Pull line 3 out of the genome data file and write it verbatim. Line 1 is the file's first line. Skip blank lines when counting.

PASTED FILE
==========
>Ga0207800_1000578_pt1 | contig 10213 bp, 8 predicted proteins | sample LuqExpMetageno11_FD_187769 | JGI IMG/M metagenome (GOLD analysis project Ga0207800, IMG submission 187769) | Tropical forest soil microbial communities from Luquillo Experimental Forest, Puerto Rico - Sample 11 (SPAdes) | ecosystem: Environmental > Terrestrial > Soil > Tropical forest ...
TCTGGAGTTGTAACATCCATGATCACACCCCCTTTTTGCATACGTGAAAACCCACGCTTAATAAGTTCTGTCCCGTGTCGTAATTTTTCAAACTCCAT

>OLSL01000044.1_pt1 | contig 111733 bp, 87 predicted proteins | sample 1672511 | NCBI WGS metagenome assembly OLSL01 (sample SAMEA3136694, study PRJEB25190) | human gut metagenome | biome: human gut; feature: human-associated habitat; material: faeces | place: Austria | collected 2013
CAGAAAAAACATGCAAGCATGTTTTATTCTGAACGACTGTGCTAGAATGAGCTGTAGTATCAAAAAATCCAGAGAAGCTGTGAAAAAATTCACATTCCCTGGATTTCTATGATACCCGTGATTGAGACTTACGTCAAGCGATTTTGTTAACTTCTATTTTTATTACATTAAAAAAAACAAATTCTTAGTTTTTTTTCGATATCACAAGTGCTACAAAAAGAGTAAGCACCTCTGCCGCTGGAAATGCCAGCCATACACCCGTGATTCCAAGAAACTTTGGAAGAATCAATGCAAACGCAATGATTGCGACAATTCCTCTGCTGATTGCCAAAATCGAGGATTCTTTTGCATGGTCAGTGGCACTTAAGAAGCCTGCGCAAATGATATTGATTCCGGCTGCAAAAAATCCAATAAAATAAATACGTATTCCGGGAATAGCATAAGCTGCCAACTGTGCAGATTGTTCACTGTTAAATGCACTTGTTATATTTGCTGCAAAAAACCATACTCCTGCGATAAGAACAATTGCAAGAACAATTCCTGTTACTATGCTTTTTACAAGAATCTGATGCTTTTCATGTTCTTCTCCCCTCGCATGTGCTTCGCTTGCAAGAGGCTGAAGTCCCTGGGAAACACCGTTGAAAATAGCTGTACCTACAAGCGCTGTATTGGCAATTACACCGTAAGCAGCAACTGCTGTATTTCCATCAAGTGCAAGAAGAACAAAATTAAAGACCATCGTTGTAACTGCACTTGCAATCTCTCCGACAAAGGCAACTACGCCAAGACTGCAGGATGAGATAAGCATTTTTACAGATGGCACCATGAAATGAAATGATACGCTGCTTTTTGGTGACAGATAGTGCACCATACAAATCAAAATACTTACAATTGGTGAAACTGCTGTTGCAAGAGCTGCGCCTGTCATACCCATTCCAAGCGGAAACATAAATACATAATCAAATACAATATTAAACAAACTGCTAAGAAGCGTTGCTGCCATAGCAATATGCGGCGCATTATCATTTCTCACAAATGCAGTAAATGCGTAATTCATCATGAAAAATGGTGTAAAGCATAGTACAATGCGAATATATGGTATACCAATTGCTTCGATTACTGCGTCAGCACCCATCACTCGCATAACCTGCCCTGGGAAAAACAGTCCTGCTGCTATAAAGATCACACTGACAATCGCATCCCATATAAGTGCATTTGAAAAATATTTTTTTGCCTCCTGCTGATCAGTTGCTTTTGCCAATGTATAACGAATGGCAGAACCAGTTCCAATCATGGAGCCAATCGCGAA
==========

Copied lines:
>OLSL01000044.1_pt1 | contig 111733 bp, 87 predicted proteins | sample 1672511 | NCBI WGS metagenome assembly OLSL01 (sample SAMEA3136694, study PRJEB25190) | human gut metagenome | biome: human gut; feature: human-associated habitat; material: faeces | place: Austria | collected 2013